Monday, January 21st: Course Review- TPC Louisiana
Tuesday, January 22nd: Course Review- RTJ @ Capitol Hill (Legislator)
Thursday, January 24th: Opinion
Saturday, January 26th: Course Review- RTJ @ Capitol Hill (Senator)
Monday, January 28th: Course Review- RTJ @ Capitol Hill (Judge)
Tuesday, Janary 29th: Opinion
Thursday, January 31st: Course Review- Bay Breeze


Where to Build a Golf Course

This article used with permission from my friend Melvyn Morrow. It ties in very with some of the things I have written here and the way the game of golf should go.

Good sites for golf courses - what the definition of a good site? There may be many that appear to be good sites but that IMHO is the wrong approach when selecting a location for a new golf course. The question is not is it a good site but is the land fit for purpose.

Many may wonder just what is the difference. There is a very big difference and that is in the land itself. Land fit for purpose should result in much that was seen and visible on initial inspection/survey coming into play with minor modification while good sites are ready to strip, reform, shape and mould the land to the wishes of the club/owner/designers will.

To my mind Golf Courses should reflect the game, with the original land, its surroundings sitting comfortably while being easily sustainable within the local environment. Yet we have moved so far from producing the Scottish Course Designs that made golf a worldwide sport in the first place. We for some mad reason seem to believe today, well for the last 50-60 years that it is acceptable to rape the land. To destroy the very land that initially presented itself as potentially a good site. Nevertheless land can very quickly be defined as not ‘Fit for Purpose’ proven by the high cost of land clearance, reshaping and then reforming as a golf course. Is this the product of nearly 200 years of golf course architecture; of accumulative wisdom by the designers/architects that all land required for golf must be rebuild, reshape and form to suit the wishes of a club no matter the cost or harm to the whole local environment i.e. from drainage, water tables introducing new grasses etc., etc. Not to mention the on-going financial burden placed upon the club for both the build and annual maintenance packages.

Golf courses are not just pieces of land but a key part of the game. They are meant to throw out the initial challenge to the golfer. By that I mean the course should represent the challenge both from the land with its natural penal nature with the additional cunningness and flare from the designer employing his additional use of the land to make manmade and enhance natural hazards to test the golfer. Courses are not country parks. They should not suffer from the modern total strip back to reforming as seems to be the current building methods, and most certainly not suffer long walks between Green & Tees. This does not equate with golf, its traditions or quite frankly the smooth continuity of the game. Nor does it reflect the true meaning of golf which in part must be measured by the natural harmony of walking over Natures contours while facing obstacles and challenges that ultimately promotes the skill of the golfer.

Good sites do not equate into sites Fit for Purpose – and anyway in these austere times should we not be endeavouring to tightly control budgets for both ‘Build & Maintenance’ packages.

Because we have the finances and technology is no excuse to building a golf course in an area not suitable for the Royal & Ancient Game of Golf.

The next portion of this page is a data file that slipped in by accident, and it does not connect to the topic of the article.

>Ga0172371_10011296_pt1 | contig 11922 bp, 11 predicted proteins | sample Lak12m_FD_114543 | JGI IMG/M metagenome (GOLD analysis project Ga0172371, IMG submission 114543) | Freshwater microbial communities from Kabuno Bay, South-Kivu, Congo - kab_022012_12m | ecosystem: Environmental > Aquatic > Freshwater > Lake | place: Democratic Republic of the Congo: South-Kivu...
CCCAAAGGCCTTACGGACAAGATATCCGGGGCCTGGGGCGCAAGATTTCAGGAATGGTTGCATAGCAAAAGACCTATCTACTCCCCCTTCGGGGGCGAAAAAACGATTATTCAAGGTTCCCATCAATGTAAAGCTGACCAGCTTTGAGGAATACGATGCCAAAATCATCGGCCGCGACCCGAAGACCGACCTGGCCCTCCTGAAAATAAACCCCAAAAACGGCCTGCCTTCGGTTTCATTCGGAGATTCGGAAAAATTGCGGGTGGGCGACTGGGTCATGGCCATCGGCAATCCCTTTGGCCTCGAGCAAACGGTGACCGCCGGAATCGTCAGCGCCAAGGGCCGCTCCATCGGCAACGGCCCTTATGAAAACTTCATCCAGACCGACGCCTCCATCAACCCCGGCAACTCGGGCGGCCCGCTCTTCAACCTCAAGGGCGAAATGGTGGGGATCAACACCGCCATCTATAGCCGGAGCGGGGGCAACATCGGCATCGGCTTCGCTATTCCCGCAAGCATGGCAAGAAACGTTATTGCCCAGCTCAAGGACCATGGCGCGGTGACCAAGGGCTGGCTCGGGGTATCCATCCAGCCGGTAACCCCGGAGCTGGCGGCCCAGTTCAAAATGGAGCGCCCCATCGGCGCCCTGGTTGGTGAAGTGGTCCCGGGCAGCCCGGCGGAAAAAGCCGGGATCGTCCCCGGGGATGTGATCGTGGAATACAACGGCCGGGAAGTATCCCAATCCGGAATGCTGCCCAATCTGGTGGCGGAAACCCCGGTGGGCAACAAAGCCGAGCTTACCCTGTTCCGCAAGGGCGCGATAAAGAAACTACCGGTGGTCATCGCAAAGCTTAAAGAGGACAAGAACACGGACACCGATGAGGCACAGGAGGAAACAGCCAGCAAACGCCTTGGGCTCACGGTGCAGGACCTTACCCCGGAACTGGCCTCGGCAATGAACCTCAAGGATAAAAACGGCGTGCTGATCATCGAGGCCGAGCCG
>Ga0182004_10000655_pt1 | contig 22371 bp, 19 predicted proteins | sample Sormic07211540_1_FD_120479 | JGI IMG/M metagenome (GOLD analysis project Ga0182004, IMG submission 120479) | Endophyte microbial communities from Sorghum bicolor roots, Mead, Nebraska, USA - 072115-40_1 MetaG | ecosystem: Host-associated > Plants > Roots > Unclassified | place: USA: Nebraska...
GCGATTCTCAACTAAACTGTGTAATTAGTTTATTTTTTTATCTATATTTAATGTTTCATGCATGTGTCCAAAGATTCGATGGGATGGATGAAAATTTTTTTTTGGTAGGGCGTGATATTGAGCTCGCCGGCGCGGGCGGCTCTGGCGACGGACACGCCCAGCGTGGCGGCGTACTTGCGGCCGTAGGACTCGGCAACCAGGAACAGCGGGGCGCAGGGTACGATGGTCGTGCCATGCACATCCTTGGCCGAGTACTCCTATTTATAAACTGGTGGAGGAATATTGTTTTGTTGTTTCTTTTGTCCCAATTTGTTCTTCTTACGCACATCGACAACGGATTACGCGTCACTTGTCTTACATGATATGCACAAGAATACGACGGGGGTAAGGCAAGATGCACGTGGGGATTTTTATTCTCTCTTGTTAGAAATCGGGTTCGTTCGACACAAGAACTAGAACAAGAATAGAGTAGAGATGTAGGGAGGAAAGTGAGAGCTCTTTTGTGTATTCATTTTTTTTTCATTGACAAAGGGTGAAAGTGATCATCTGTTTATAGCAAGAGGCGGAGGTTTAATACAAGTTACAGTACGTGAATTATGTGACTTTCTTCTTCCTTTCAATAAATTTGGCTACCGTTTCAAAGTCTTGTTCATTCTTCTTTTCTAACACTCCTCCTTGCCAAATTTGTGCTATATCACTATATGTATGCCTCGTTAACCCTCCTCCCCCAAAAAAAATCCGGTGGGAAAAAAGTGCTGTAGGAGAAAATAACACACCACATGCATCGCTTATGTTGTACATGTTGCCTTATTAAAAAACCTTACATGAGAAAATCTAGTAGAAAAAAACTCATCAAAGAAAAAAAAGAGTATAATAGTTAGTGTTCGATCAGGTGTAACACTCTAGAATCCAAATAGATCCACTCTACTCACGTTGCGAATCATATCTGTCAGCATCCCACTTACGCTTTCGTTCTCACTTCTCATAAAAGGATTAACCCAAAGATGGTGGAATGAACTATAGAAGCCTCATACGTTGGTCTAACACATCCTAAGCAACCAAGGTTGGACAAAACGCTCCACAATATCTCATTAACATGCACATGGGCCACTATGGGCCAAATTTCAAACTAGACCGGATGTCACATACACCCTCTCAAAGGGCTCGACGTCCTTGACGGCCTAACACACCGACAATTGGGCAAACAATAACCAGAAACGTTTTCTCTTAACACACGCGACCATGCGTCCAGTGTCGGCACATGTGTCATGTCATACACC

For clarification, based on my since edited comment, the Royal & Ancient Game as Melvyn describes it should not be thought to mean seaside links only. He simply means that courses should be built on reasonable sites that do not require massive amounts of earth moving to build and millions of gallons of water to maintain. This is not something I disagree with.


RTJ @ Capitol Hill

Tomorrow I will, hopefully, be playing all 54 holes at Capitol Hill in Prattville, Alabama. The Judge course is supposed to be very good and also very long. I have top expectations for that one. The Senator course is host of the LPGA Navistar Classic, and it supposed to be built like a links course, so I have reason to believe it should be good as well. The Legislator course I don't know much about, so expectations will be modest. Hopefully it will be great fun all day and I will be able to get in all 54 holes. Reports to come on each course.


Why do we keep playing?

What keeps us coming back to the course day after day, week after week, playing this game that drives us mad? For me, I like to keep coming back because of the constant challenge the game provides and the thrill of playing new golf courses. These things bring me back to the game time after time.

I've never played a round where I felt like I'd hit every shot solid and played the absolute best I could play. I've played rounds where I shot, 3, 4, 5 shots under par. But those rounds were never perfect. I always missed a short putt or hit a really loose drive, something. Having been a competitor in the past and played top quality golf, it is those missed shots, just as much as the great ones, that keep me coming back to the course. It's a never ending quest for perfection, but one that continues to be enjoyable.

But it's also always fun to play new courses. And that quest to play new courses...well, I guess it's not exactly a quest, it's more that I just play them because they are there. I have on the site here that I want to play the Public Top 100, but I don't make tremendous effort to play those. I'll just play them as the opportunity provides itself, but don't really intend to take long trips to the middle of Nebraska, without something else involved, in order to play them. But even the most average of courses still provide fun and enjoyment when playing them for the first time. It's simply fun taking the journey into the unknown on a new course.

Some people might have other reasons for playing golf. Competition, exercise (which is another reason, though a much lesser one, that I play), or who knows what else. But either way, people love to play the game of golf. I'm certainly one of those and I intend to continue enjoying this game for as long as I can.